For large sections of the poorer working class in inner-city constituencies, most of which had a substantial black population, the election was an irrelevance and they did not participate. In 17 of these constituencies the turnout was less than 60%. In Liverpool Riverside it was only 51.7%. The overall turnout was 71.3%, the lowest since the Second World War.
The largest swings to Labour in the general election came from the key sections which had deserted the party in the 1979 election, the white-collar middle class (C1) and the predominantly skilled manual working class (C2) with swings of 19% and 15% respectively. However, as the new government was soon to confirm, it was the representatives of corporate and banking capital who were actually at the centre of Labour’s coalition. They were there because Labour, unlike the discredited and divided Tories, were in a better position, when economic conditions deteriorated, to prevent an alliance against capitalism developing between the poor working class and sections of the middle class threatened with proletarianisation.
Immediately after the election, the head of British Petroleum, Sir David Simon, was given a ministerial post at the Department of Trade and Industry (DTI). Lord Sainsbury, chair of J Sainsbury plc, was another minister at the DTI. Martin Taylor, Chief Executive of Barclays, with an income including bonuses of around £1.5m a year, was made chair of the government’s Tax and Benefits Taskforce. Sir Peter Davis, Chief Executive of Prudential, one of the main culprits in the pension mis-selling scandal, was appointed chair of the New Deal Task Force. Lord Marshall, Chair of British Airways, was put in charge of the energy tax review. Tony Merricks, Director of Balfour Beatty, was made chair of the government’s working group on combating cowboy builders. And so it went on, as the government at every level promoted corporate interests.12 There were 62 corporate stalls at the 1999 Labour Party conference.13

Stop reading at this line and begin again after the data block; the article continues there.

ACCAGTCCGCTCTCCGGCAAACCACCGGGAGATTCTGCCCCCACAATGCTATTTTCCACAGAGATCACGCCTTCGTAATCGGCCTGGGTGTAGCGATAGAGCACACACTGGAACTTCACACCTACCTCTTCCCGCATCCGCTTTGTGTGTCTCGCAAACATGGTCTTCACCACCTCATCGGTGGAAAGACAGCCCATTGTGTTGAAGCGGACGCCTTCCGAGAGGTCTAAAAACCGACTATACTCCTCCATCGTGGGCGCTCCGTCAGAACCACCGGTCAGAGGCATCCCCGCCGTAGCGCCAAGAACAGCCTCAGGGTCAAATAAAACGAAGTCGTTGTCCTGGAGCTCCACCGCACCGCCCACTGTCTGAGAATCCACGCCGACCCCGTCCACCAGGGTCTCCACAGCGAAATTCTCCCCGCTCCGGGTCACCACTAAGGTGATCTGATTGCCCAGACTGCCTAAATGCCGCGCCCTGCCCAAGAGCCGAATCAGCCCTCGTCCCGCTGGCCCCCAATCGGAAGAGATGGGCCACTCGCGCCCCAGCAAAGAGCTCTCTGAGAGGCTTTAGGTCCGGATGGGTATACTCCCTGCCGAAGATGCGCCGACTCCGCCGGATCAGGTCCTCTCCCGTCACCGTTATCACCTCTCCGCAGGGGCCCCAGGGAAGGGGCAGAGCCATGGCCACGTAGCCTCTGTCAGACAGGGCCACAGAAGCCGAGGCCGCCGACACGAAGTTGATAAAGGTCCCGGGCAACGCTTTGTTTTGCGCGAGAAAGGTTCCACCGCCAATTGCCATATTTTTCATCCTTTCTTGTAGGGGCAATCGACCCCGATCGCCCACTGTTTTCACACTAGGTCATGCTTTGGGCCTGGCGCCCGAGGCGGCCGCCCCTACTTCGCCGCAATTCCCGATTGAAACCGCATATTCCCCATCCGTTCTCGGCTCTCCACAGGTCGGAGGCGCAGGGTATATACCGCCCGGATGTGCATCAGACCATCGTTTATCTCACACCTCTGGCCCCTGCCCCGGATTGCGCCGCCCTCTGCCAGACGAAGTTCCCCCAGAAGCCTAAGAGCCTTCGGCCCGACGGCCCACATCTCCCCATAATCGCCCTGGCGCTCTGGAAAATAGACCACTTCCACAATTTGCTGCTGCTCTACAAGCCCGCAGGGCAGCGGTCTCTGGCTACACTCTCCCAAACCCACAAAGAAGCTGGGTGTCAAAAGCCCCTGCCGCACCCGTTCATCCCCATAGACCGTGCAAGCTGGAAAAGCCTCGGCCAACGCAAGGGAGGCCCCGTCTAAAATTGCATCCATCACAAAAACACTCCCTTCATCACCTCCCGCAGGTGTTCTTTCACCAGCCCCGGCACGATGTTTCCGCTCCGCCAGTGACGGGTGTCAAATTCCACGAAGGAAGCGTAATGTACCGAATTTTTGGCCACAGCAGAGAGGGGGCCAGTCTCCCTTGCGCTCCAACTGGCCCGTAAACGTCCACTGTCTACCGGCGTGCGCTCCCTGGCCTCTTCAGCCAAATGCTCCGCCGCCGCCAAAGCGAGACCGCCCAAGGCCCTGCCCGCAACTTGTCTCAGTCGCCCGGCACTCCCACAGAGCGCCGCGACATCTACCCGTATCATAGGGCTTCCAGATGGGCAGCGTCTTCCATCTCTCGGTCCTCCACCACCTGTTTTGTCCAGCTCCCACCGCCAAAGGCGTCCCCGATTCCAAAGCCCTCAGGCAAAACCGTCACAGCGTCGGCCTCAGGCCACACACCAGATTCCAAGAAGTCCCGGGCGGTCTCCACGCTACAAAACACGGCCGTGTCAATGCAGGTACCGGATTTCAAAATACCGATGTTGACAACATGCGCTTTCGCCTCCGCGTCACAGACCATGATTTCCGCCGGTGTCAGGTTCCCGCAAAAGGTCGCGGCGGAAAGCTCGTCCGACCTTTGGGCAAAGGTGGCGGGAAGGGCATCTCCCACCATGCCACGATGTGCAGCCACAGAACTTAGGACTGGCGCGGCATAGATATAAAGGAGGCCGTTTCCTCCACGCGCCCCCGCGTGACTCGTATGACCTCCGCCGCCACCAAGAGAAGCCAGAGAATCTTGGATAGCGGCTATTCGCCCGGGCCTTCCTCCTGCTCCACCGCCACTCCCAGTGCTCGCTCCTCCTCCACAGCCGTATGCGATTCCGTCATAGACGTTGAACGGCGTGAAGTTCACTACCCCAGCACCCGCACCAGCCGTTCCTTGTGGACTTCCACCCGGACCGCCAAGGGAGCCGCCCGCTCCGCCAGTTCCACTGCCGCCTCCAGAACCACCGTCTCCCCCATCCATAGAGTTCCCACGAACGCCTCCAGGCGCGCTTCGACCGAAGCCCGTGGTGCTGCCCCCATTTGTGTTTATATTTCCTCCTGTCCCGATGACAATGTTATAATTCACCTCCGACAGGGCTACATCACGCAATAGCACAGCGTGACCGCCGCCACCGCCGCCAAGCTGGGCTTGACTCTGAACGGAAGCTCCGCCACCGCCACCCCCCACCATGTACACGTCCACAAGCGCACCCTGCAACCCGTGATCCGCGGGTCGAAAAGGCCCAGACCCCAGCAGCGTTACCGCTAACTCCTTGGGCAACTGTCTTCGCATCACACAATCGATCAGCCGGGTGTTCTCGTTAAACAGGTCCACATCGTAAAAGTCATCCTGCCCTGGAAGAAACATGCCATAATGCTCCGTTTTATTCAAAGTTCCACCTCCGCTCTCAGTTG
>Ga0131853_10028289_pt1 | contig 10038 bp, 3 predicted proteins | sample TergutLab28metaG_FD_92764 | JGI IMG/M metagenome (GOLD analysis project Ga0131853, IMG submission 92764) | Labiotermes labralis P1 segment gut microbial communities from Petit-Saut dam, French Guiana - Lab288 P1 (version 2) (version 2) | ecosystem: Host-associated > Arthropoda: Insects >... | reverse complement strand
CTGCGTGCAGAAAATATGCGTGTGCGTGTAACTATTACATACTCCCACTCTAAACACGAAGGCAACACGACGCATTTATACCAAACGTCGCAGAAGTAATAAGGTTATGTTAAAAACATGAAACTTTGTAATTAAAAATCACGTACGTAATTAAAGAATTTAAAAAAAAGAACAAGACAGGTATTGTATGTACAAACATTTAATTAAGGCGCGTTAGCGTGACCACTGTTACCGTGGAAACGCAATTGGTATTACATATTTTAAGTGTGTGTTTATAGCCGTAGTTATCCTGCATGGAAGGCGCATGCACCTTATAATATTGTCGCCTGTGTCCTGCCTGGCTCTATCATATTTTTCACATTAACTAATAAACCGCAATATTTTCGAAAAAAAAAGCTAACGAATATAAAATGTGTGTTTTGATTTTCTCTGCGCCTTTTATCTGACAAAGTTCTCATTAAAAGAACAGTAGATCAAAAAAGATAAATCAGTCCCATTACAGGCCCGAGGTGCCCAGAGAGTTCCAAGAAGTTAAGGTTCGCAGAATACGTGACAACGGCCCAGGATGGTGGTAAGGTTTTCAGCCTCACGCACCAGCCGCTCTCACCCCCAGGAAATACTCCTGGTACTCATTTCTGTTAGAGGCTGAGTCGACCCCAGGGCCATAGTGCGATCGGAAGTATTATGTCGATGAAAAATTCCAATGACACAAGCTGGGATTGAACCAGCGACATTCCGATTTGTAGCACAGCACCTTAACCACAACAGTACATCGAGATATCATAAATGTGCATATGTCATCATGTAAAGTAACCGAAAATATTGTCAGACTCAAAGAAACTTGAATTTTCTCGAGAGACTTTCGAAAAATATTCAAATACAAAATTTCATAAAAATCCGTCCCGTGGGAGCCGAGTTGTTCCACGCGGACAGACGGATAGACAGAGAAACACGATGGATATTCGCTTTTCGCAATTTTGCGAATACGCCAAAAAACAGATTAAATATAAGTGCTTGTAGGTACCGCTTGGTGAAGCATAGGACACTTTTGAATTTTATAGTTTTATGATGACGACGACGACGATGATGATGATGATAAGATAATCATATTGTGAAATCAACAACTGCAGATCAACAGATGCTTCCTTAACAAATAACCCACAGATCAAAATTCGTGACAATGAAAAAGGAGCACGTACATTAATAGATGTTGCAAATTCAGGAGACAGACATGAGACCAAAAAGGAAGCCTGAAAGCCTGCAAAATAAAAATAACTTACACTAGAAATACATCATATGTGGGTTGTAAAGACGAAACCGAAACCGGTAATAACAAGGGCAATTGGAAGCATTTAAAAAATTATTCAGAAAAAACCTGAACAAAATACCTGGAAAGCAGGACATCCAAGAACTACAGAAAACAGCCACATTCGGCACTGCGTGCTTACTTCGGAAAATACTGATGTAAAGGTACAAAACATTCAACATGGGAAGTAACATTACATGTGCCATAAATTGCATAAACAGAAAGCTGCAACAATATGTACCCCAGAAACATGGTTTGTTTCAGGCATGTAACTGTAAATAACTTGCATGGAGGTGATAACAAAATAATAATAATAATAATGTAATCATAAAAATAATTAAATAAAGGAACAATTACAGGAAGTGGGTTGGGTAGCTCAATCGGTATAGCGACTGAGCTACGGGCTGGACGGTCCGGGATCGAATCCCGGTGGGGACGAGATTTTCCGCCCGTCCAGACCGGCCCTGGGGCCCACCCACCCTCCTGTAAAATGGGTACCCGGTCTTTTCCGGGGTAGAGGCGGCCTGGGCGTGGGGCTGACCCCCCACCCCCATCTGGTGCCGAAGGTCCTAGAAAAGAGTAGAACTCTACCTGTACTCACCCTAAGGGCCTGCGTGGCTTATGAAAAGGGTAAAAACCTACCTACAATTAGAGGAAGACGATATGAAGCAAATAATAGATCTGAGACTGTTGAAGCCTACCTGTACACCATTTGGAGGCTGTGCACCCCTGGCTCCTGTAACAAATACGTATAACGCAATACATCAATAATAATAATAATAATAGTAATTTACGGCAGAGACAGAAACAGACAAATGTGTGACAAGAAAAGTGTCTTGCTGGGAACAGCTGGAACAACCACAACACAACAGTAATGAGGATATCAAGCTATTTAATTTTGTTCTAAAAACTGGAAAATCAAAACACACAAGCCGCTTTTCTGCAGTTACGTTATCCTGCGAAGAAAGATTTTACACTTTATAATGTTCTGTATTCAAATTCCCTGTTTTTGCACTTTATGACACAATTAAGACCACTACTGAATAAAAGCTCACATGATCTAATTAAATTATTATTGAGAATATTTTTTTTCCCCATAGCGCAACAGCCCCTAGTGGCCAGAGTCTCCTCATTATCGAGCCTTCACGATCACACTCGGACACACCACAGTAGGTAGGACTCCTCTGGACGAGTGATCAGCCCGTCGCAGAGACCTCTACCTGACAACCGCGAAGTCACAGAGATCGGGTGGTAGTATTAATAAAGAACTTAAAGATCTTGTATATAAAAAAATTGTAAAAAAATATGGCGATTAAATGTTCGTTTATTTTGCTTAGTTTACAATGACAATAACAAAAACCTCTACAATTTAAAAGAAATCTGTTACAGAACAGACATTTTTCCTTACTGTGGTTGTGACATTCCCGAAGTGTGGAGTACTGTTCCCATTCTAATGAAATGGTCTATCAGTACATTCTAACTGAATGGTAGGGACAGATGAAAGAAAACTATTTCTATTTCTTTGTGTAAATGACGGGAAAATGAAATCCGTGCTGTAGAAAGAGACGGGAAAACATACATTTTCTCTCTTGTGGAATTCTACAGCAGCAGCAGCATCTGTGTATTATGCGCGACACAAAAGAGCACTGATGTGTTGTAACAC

Prudence for a purpose
Every Labour budget since 1997 has been driven by one consideration: to ensure that the coalition of forces that elected Labour remains on board. Labour has to be able to govern in the interests of banking and multinational capital yet keep the support of the professional, middle class and upper working classes (the new labour aristocracy). Labour’s first two budgets assured banking and corporate capital that British capitalism was safe in its hands. Monetary policy was handed over to the Bank of England and a ruthless fiscal policy put in place to slash the public sector deficit and reduce the ratio of public debt to national income. ‘Enterprise’ was promoted through tax cuts and privatisation. Policies were put in place to discipline the poor working class, and inequality continued to grow as Labour steadfastly stood by its promise not to raise direct taxes on the middle classes. This neo-liberal dogma was called ‘prudence’.
When the Labour Party came into power, Britain was beginning to recover from the large budget deficits of the 1990s. The British economy was experiencing a consumer-led inflationary boom. The rising housing market and the £35bn windfall payments from building society flotations were to fuel it further. Economic conditions were to be relatively favourable throughout Labour’s first term in office, following the stimulus given to the world economy by the US after the 1997-98 Asian crisis. Yet the first budget made Labour’s plans abundantly clear. Public spending was to be cut. Its plans were, in fact, far harsher than those of the previous Tory governments. Fiscal tightening – reduced public spending and/or tax increases – between 1996/97 and 1999/2000 amounted to a huge 4.2% of GDP or some £40bn. Higher than forecast economic growth, higher tax receipts and lower social security spending produced a totally unexpected and massive current budget surplus for 1999/2000 of £17bn. At the time a cumulative surplus of £51bn was expected over the next four years.14
Rather than tackle the appalling state of the public services with these enormous surpluses and the further £20bn windfall from selling mobile phone licences, Labour chose to pay back the national debt. In 2000/01 it paid off £34bn – ‘more than all the total debt repaid by all the previous governments of the last 50 years’ (Chancellor of the Exchequer, Gordon Brown). Public sector net debt fell from the 43.7% of GDP inherited from the Tories in 1996/97 to 31.2% in 2000/01. This was ‘prudence’ really in tune with corporate capital.